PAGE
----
California Authorities Cite SeaWorld San Diego For Not Properly Protecting Employees

Another wave of controversy is washing over SeaWorld, as the California Division of Occupational Safety and Health has handed the company’s San Diego park four citations for not making sure employees who work with killer whales are properly protected.

Three of those citations are categorized as serious, reports the San Diego Union-Tribune, and says SeaWorld failed to put in place an effective “injury and illness prevention program” designed to spot workplace hazards that could result in serious injury or death.

In two of the citations officials said that the park doesn’t have procedures to protect workers “rode on the killer whales and swam with killer whales in the medical pool” and “who were present on the slide outs with killer whales in various pools.”

A Cal/OSHA spokeswoman told the Union-Tribune that the agency’s investigations and the resulting citations were kicked off by a complaint, though SeaWorld wouldn’t identify the source of the complaint.

“All employers are required to have a safety plan that looks at all of the jobs and duties, looks at any hazards related to those duties and takes the appropriate steps, whether it’s specific work practices or protective equipment in order to keep employees safe on the job because the goal is to have people go home safe and sound,” the Cal/OSHA spokeswoman noted.

The investigation found that SeaWorld doesn’t have procedures for responding to “imminent hazards,” including a way to get personnel away from the area with the hazards. And the park doesn’t have an effective safety plan, Cal/OSHA’s report says, as it requires trainers to sign a confidentiality agreement that the agency said discouraged them from informing their employer of “hazards for fear of reprisal.”

SeaWorld San Diego said it has put in place safety precautions like fast-rising pool floors and personal emergency air systems for those in the water with the whales. The park says it will appeal the citations, which come with a total fine of $25,770.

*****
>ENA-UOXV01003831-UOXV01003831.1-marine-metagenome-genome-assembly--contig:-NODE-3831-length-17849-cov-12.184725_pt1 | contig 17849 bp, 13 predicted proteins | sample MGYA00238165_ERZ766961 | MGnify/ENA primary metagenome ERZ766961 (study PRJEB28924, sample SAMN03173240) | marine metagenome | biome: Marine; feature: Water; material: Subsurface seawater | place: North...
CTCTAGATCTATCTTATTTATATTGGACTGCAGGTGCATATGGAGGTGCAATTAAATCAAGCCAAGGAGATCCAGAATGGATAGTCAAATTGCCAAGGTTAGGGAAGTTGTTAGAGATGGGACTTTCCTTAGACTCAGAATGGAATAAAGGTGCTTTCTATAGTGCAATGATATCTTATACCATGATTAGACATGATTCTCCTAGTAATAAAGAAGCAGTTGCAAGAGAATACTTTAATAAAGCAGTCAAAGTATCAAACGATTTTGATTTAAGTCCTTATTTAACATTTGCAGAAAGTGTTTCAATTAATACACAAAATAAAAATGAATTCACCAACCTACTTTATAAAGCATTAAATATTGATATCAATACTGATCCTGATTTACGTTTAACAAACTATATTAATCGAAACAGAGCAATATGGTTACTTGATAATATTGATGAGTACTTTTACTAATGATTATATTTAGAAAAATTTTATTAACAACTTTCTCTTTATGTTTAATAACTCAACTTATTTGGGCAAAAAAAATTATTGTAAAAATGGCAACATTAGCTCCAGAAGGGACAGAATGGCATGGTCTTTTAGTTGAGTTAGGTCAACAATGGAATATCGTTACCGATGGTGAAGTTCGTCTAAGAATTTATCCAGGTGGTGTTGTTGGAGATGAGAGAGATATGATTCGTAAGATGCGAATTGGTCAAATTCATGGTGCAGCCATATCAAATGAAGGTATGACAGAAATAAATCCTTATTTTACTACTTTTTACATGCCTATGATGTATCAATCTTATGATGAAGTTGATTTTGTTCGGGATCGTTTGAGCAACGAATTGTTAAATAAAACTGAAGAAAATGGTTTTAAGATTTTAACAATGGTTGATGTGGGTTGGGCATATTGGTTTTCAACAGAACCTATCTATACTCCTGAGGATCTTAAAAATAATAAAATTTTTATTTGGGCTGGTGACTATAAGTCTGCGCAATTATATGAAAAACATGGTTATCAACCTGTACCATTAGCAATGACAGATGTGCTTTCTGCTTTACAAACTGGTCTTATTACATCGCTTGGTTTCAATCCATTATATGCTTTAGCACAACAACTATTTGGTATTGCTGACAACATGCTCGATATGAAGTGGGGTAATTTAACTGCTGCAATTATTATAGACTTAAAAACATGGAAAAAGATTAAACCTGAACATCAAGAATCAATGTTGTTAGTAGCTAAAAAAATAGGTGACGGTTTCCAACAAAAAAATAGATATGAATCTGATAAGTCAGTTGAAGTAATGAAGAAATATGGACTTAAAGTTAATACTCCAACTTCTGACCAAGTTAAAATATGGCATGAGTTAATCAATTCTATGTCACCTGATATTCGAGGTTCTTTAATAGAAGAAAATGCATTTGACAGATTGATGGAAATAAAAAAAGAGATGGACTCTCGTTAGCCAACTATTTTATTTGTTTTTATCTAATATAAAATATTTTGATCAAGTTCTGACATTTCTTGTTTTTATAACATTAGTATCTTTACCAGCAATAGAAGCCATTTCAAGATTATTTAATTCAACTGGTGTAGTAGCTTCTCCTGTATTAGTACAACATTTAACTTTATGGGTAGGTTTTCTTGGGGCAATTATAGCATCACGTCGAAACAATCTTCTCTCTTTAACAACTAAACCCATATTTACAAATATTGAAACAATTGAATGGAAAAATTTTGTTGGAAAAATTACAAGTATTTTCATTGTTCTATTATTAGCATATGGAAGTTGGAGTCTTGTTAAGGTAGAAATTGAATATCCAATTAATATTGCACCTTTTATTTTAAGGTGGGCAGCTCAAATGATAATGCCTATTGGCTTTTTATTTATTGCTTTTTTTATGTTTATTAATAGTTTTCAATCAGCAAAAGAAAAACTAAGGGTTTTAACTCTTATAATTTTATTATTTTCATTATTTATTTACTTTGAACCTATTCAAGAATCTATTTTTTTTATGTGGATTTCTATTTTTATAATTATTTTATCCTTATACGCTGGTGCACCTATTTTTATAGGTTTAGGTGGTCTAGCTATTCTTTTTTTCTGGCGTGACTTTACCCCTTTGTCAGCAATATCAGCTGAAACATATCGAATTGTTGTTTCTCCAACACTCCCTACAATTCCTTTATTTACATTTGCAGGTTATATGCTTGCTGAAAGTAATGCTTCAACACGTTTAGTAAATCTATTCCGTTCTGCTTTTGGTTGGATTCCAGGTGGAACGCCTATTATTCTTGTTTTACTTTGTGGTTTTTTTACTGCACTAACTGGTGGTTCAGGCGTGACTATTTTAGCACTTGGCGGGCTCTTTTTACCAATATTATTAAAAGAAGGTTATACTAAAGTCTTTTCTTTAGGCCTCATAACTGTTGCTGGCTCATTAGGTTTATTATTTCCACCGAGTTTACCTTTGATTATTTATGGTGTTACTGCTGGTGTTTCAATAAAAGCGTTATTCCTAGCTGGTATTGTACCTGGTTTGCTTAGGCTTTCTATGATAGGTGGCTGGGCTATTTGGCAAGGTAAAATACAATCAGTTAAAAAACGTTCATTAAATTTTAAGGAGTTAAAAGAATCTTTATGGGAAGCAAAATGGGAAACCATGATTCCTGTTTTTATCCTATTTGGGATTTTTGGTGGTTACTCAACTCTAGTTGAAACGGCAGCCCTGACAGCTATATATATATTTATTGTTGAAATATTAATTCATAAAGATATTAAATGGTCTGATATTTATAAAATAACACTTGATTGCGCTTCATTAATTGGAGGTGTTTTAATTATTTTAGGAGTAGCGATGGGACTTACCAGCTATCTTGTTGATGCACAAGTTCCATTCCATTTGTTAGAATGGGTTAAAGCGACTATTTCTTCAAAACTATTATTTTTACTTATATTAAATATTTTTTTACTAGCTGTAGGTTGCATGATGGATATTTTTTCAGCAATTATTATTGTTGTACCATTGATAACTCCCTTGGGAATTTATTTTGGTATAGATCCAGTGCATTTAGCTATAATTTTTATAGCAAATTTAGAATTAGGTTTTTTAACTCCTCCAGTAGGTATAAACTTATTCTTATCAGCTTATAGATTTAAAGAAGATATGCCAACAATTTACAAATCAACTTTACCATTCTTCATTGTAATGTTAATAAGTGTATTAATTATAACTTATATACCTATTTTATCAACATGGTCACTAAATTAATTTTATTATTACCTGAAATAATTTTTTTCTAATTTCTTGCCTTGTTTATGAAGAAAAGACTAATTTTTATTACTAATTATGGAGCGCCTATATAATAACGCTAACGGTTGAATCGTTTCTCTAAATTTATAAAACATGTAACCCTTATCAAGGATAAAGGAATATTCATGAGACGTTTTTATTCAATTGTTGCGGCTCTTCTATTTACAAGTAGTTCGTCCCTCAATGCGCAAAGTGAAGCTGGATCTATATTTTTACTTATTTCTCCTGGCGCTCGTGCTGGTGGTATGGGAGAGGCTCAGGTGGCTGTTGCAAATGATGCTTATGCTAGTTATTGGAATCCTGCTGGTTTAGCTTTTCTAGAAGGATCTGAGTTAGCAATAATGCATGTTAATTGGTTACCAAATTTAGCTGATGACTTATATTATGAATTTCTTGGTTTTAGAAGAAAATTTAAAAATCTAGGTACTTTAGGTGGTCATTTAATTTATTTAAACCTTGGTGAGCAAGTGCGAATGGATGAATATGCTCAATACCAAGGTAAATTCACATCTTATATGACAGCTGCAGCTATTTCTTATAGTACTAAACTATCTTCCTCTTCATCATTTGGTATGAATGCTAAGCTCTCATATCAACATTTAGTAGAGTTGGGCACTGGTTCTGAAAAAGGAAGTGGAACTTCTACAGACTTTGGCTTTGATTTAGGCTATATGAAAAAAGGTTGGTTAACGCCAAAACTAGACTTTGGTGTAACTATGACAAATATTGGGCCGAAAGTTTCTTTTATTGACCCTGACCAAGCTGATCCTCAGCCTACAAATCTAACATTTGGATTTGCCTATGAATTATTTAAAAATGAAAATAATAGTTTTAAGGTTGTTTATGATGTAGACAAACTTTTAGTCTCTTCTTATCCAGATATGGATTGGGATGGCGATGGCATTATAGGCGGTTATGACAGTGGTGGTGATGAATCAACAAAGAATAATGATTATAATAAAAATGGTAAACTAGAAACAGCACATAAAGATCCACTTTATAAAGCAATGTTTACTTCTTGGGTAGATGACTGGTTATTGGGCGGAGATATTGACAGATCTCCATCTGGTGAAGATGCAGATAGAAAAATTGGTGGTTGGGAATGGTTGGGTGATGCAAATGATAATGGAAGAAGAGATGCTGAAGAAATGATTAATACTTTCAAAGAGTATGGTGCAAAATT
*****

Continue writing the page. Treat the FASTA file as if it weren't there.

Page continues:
“There is no higher priority for SeaWorld than the safety of guests and team members and the welfare of our animals,” the park said in a written statement Thursday. “The citations issued by Cal/OSHA today were not precipitated by any workplace incident, accident or injury, and they reflect a fundamental misunderstanding of the requirements of safely caring for killer whales in a zoological setting.”

SeaWorld has been the subject of much criticism since the documentary Blackfish came out in 2013, chronicling alleged mistreatment of orca whales by the park as well as accusing it of violating Occupational Safe and Health Administration laws.

The documentary looked at the death of SeaWorld Orlando trainer Dawn Brancheau, who was killed in front of park visitors when an orca named Tilikum pulled her into the water and kept her under it during a performance. The documentary created quite a public relations headache for the marine park, landing it in Consumerist’s Worst Company In America contest for the first time in 2014.

Just recently, Mattel confirmed it had stopped making all SeaWorld-branded merchandise, including SeaWorld Trainer Barbie.

State cites SeaWorld for safety violations [San Diego Union-Tribune]

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